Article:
Accept - Predator

edited August 1 in year-1996

'Predator' was another departure, with Peter Baltes assuming vocals for three tracks, something he had not done since 1980's 'Breaker', musically it was a combination of old and new Accept, a far more satisfying mixture.

Accept - Predator
ARTIST: Accept
ALBUM: Predator
LABEL: RCA
SERIAL: 74321 33570 2
YEAR: 1996

COUNTRY OF ORIGIN: Germany Flag
LINEUP: Udo Dirkschneider - vocals * Wolf Hoffman - guitars * Peter Baltes - vocals, bass * Michael Cartellone - drums

TRACK LISTING: 01 Hard Attack * 02 Crossroads * 03 Making Me Scream * 04 Diggin' In The Dirt * 05 Lay It Down * 06 It Ain't Over Yet * 07 Predator * 08 Crucified * 09 Take Out The Crime * 10 Don't Give A Damn * 11 Run Through The Night * 12 Primitive

WEBLINKS: Site Link

Background

Accept's second swansong was imminently more acceptable than the first, the Udo-less 'Eat The Heat' in 1989. After reforming in 1993 Accept proved they still had it with 'Objection Overruled', an album able to stand alongside 'Restless And Wild', if slightly tamer. 1994's 'Death Row' was darker in sound, the band altering their traditional metal in favour of a more updated 90's style.

Due to a chronic back condition, drummer Stefan Kaufmann was forced to leave the band, his place taken for session work only by Damn Yankees stickman Michael Cartellone. For 'Predator' Accept employed famed producer Michael Wagener, the German connection intact. 'Predator' was another departure, with Peter Baltes assuming vocals for three tracks, something he had not done since 1980's 'Breaker'. Musically it was a combination of old and new Accept, a far more satisfying mixture.

The Songs

Wolf Hoffmann's guitar tone had changed to a more hard rock sound, showcased on the sexually infected 'Hard Attack', which doesn't rely on the messerschmitt attack of years past. 'Crossroads' is tuned down heaviness, with Baltes sharing vocals with Udo. Hoffmann adds some vintage guitar harmonies in the chorus, some things staying the same. The sound of 'Makin Me Scream' owes more to Korn in the opening bars than The Scorpions, but once things kick in a sense of normality resumes, the pace being worked up.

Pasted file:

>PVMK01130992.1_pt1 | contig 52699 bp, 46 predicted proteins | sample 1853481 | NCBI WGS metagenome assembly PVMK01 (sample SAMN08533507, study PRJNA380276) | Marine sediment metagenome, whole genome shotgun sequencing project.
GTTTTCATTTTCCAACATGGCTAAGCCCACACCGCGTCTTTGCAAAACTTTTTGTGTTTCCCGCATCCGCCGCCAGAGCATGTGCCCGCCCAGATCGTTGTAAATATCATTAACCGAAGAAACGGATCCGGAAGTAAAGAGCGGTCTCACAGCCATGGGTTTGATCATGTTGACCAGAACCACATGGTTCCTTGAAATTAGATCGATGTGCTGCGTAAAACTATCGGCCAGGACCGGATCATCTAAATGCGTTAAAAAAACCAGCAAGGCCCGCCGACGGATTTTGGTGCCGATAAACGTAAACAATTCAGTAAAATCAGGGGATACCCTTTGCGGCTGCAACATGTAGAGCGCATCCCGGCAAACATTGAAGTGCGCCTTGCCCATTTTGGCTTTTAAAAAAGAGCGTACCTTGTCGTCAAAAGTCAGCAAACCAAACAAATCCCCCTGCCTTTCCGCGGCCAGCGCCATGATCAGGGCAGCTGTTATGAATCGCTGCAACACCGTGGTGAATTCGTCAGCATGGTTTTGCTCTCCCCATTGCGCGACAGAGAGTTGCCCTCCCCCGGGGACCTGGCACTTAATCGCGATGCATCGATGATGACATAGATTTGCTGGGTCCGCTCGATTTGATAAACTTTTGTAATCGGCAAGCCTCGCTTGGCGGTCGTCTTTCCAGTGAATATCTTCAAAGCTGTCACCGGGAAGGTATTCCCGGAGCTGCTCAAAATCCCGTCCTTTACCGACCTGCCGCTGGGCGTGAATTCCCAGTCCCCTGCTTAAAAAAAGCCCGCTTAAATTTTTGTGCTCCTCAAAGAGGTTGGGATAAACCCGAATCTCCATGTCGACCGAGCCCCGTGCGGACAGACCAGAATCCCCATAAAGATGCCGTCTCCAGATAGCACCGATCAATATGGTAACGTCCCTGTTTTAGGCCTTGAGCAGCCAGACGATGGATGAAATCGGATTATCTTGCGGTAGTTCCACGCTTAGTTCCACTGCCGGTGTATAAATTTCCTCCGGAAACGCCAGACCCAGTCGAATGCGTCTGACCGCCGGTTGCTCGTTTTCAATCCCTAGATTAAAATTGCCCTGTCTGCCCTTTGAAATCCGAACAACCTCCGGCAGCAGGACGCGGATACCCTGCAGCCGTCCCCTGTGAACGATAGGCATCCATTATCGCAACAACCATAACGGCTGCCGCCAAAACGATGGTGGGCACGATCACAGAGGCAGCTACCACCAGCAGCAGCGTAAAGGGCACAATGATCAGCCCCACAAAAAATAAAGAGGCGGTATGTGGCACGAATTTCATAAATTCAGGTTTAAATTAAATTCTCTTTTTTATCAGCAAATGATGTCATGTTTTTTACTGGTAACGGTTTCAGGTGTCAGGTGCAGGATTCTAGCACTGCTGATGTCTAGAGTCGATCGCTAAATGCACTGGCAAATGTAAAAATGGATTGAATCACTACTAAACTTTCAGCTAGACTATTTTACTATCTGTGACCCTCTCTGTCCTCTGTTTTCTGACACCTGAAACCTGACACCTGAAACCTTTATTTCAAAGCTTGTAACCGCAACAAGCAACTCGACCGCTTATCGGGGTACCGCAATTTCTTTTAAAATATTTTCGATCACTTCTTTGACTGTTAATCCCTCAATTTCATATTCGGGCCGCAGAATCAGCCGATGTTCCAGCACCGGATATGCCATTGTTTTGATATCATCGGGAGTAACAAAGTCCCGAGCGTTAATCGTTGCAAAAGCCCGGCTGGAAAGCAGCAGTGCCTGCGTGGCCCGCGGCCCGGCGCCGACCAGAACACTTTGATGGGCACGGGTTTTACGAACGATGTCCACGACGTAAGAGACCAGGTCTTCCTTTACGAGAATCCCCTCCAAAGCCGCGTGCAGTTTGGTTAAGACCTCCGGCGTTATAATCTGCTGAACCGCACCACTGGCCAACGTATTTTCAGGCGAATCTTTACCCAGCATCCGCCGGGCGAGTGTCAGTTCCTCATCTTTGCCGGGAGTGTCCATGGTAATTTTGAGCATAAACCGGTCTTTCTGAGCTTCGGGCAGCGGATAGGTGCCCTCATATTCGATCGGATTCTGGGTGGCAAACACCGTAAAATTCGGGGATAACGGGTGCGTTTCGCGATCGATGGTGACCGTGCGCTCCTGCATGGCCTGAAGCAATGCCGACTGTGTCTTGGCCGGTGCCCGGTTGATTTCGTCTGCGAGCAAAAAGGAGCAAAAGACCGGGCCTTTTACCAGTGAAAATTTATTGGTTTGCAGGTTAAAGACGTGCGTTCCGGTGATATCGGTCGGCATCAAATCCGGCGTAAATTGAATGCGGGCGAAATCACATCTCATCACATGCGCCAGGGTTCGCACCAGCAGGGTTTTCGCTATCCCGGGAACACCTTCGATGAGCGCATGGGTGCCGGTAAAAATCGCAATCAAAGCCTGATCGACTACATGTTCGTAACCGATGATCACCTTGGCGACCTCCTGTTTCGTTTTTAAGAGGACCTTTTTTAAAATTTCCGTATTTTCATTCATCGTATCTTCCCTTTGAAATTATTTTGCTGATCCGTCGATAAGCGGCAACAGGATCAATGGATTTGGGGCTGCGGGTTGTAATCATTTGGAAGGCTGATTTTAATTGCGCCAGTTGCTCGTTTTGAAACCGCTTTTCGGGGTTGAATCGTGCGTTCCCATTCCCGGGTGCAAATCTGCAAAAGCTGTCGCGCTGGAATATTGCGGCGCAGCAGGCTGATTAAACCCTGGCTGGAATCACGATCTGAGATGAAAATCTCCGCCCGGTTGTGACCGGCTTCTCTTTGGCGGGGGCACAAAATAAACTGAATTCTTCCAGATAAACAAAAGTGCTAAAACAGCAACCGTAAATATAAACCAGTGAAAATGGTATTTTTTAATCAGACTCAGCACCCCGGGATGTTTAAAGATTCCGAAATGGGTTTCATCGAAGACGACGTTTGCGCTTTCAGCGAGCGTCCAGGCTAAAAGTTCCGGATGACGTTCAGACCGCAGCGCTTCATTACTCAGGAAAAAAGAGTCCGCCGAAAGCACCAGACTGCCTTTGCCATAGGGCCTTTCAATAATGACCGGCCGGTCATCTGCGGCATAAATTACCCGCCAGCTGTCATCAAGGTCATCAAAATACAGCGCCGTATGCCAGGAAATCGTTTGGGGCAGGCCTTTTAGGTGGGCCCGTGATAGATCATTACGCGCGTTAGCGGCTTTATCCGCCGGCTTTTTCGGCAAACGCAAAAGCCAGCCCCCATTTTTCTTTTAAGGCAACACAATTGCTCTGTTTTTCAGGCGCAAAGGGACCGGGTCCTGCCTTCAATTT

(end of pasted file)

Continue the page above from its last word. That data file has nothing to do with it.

The downtuned aspect rears again with the bottom ended ferocity of 'Diggin In The Dirt', but the Peter Baltes voiced 'Lay It Down', is a true metal great thanks to a triumphantly emphatic chorus. Baltes oddly sounds a dead ringer for Paul Dianno here. There's only room for one speed rocker, 'Crucified', which revisits the 80's glory days as Hoffmann delivers a blinding solo amidst a barrage of cracking riffs.

Udo's in fine form on 'Take Out The Crime', spitting the vocals out with anger, and complimented by the excellent 'Don't Give A Damn' and melodic class of 'Run Through The Night, make for a bracing trio. Things end on a bizarre note, as a drum machine is in place for 'Primitive', a Hoffmann-Baltes composition I'm positive Udo opted out of.

In Summary

Following the accompanying tour Accept called it a day once more. Although maintaining a worldwide fan base, the remaining members reportedly had some concerns over the musical direction. Given the split between old and new on 'Death Row' and 'Predator', it came as little surprise.

Udo quickly resumed his solo career, with 1997's 'Solid' a return to the metal of old. Since then Udo has remained the only visible member of Accept still going, with a further three albums to his name. A live retrospective appeared in 1998, 'The Final Chapter' chronicling Accept's tours of 1993/94. 'Predator' wasn't a definitive career closer, but still possessed enough quality to recommend a listen.


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